The official stressed however that discussions on the issue haven’t yielded anything “concrete” to date. “Nevertheless, BP is very open to those conversations, and I hope there are things that we can bring that are unique in terms of our technology. I think time will tell where those conversations go,” he said.
Furthermore, BP is also keen to explore new opportunities for business growth, said Looney, citing the “positive environment” that has enabled international Oil & Gas firms to thrive in the Sultanate. “Our experience in Oman for our company, and I hope for Oman as well, has been very positive. The environment we find ourselves working in here has been a positive experience for us. So we would like to do more, if possible!”
But taking on new challenges at this juncture would prove potentially daunting for BP, saddled as it is with the mammoth Khazzan tight gas development. “As you are aware, we are very busy at the moment,” Looney explained. “We just brought Phase 1 of Khazzan online a little over a year ago; it is working well, but we have to continue to drill wells to keep the gas plant full, and at this time, we are building the third train of the next phase. The 4,000 people on site will grow to 6,000 in the coming year, as we get that train on line in 2021. So we have a lot on our hands at the moment.”
Moreover, any opportunities that BP contemplates will have to be competitive on a global basis,” stressed Looney. “A lot of companies are exercising real capital discipline, and it’s what our investors are demanding of us as well. Therefore, any capital we do commit has to be the most competitive.”
As part of its strategy for growth, BP will also be looking to harness the full potential of its Block 61 tight gas resource. The current priority for the company is to develop the Block’s tight gas resources to ensure there is enough gas for the present two trains. And as for the third train, which is currently under construction, BP is confident of its ability to develop adequate resources to meet its requirements, he noted.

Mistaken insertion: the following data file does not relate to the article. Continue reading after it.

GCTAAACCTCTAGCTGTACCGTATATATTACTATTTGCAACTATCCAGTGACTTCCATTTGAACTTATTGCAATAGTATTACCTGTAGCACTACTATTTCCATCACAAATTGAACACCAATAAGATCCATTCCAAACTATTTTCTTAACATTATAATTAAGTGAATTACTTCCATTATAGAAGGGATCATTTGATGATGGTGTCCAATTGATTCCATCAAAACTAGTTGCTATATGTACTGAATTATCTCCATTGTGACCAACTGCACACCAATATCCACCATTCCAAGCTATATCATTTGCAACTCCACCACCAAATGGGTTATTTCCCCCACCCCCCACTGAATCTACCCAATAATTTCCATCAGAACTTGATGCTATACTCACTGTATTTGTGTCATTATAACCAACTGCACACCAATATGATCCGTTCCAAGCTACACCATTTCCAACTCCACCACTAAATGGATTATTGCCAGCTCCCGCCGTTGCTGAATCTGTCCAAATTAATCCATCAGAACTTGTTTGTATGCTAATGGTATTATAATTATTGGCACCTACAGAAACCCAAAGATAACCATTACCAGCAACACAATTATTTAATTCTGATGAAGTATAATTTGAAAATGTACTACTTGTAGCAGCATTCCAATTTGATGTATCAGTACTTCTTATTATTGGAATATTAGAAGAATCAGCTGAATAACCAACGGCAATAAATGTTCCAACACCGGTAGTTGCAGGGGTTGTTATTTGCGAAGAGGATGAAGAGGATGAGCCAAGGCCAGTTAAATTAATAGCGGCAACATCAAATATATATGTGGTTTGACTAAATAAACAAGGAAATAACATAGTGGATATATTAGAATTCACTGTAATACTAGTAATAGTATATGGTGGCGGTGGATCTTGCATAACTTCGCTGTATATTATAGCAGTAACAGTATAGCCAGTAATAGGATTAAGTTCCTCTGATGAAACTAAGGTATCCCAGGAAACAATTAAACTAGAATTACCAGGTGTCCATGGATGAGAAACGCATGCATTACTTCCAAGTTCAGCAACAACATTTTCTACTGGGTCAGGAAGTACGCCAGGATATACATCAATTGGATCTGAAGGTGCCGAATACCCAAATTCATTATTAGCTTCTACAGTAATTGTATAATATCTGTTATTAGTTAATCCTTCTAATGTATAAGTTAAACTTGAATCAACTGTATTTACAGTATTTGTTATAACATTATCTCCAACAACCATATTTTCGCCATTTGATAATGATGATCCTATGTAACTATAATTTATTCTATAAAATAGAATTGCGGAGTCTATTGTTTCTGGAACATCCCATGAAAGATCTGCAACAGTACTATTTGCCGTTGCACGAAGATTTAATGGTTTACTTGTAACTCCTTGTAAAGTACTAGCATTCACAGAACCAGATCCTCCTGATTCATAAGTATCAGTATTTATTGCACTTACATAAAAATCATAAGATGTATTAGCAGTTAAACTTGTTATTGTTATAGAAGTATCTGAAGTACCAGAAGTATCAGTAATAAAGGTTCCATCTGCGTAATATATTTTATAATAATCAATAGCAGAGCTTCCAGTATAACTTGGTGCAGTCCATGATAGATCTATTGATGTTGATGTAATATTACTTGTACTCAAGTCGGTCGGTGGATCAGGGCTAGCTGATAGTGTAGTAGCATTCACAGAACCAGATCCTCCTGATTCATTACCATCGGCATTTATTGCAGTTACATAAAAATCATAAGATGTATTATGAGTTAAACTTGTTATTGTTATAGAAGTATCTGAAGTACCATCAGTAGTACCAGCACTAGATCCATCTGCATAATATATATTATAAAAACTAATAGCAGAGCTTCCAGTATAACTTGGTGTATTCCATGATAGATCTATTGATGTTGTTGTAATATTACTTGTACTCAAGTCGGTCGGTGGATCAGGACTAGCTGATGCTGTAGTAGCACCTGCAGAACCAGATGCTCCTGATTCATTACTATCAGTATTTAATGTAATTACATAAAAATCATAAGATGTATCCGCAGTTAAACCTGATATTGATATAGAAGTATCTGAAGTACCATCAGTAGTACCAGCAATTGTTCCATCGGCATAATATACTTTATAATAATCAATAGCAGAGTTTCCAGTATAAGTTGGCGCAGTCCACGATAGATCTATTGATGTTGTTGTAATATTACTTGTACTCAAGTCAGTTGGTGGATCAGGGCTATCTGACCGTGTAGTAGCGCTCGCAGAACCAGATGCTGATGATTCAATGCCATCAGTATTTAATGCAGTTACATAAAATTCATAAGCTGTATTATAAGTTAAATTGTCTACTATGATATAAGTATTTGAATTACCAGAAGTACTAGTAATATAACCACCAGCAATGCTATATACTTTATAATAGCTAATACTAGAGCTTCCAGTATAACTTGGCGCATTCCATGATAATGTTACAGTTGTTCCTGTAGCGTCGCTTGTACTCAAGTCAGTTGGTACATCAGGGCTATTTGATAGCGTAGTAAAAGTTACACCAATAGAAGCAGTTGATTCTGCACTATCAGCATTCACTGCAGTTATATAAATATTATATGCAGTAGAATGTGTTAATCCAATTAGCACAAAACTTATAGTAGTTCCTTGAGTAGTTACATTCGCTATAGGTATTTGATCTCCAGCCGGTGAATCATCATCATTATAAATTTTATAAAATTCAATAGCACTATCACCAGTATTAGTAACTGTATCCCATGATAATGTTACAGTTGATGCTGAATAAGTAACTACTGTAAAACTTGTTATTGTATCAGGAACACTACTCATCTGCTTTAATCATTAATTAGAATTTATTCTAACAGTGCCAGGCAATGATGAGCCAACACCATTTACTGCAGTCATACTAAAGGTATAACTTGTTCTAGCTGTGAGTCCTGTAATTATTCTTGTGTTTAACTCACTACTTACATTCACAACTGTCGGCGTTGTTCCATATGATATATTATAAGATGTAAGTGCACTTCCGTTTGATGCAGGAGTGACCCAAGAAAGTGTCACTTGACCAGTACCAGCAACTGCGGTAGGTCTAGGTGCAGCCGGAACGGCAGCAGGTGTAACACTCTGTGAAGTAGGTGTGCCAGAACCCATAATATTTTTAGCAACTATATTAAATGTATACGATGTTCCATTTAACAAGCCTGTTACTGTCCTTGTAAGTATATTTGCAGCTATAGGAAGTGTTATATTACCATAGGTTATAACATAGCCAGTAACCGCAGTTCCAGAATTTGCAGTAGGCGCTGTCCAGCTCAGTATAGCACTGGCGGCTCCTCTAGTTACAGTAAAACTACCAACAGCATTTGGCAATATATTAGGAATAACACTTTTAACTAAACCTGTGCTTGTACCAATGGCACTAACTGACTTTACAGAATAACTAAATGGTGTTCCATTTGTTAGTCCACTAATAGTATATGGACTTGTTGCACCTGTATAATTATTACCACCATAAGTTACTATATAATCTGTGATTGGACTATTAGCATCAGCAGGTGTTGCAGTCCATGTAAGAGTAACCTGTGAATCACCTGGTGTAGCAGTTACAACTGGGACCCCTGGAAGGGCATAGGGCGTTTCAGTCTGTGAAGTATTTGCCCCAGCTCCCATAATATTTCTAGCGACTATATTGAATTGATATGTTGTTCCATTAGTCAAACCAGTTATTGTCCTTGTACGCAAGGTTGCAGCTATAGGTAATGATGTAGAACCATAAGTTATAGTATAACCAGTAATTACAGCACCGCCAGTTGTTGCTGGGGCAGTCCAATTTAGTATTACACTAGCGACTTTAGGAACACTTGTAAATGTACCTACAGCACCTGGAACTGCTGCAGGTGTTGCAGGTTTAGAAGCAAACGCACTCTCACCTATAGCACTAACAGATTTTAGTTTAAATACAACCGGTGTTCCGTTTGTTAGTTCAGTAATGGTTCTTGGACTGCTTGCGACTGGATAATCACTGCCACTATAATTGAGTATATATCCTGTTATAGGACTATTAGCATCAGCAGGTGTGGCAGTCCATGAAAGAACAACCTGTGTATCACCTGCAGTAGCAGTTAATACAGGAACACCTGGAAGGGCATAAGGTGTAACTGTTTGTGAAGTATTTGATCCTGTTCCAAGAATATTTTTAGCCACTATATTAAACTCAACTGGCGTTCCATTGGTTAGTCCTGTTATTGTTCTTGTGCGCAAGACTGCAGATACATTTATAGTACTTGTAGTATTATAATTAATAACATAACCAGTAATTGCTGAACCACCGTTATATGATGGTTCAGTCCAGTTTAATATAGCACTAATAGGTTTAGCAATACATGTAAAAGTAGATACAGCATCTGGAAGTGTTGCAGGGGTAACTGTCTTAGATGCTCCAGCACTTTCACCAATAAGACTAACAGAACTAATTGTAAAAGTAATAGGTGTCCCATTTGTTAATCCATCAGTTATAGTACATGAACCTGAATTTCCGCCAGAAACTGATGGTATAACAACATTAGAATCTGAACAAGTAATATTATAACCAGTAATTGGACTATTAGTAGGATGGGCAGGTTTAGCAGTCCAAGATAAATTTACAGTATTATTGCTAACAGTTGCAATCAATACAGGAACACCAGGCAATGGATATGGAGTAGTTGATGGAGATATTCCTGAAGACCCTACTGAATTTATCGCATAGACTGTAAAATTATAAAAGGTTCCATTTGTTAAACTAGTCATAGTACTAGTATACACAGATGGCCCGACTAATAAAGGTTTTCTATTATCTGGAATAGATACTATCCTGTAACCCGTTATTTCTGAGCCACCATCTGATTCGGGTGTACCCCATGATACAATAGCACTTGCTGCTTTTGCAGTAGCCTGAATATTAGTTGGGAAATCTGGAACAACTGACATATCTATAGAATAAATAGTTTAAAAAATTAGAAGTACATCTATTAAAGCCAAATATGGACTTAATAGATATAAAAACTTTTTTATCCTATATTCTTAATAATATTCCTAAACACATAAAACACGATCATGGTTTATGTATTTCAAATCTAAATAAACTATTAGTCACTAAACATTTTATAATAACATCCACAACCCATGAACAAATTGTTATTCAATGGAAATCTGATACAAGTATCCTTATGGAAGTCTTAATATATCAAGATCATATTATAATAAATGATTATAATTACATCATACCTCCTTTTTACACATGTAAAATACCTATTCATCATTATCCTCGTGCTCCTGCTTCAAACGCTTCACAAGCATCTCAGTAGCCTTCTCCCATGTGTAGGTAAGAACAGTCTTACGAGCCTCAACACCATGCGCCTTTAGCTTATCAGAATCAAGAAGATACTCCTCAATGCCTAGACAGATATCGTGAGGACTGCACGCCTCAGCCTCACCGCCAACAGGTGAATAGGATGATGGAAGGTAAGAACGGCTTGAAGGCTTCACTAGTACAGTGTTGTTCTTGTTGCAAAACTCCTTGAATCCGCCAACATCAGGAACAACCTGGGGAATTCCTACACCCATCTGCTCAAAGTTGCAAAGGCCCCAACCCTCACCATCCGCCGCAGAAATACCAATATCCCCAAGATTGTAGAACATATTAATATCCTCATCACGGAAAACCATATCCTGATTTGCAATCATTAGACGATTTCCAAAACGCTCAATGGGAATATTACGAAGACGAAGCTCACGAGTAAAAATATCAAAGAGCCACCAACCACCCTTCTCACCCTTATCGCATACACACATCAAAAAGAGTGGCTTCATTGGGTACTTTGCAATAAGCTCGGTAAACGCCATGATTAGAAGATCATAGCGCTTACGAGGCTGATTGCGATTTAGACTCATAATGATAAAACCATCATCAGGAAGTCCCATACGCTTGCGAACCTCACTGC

Human capital development is another huge priority for the company, said Looney. This is reflected in the high proportion of Omanis (75 per cent) in executive positions in its Oman operations, he pointed out.
A further 18 Omanis are currently posted in BP projects internationally, garnering a wealth of expertise that will prime them for leadership positions upon their return to the Sultanate in the future. Joining their ranks this year will be six more Omani professionals.
Recruitment of Omanis will also continue apace as the Ghazeer phase advances, according to the Chief Executive — Upstream. Around 100 Omani technicians have been hired and trained by the company, while 70 graduates have been recruited as well. Roughly a third of the estimated 4,000-strong labour force on site at Khazzan comprises Omani nationals — a remarkable percentage for construction related positions.
“We think the capability of the Omani people is fantastic, and the policy direction and environment in we work under the leadership of Dr Mohammed al Rumhy, Minister of Oil & Gas, is great. It’s a constructive, competitive and collaborative environment!” he said.
Already, BP’s successful partnership with the Omani government and OOCEP in the delivery of Khazzan Phase 1 is a key talking point in the region and across the world, said Looney. “This in turn has been attracting more and more oil and gas companies to Oman. It’s a great example of how the development itself is bringing jobs, delivering gas to the country, and also has the benefit of exposing Oman as a country and a place to invest in to the broader world,” he added.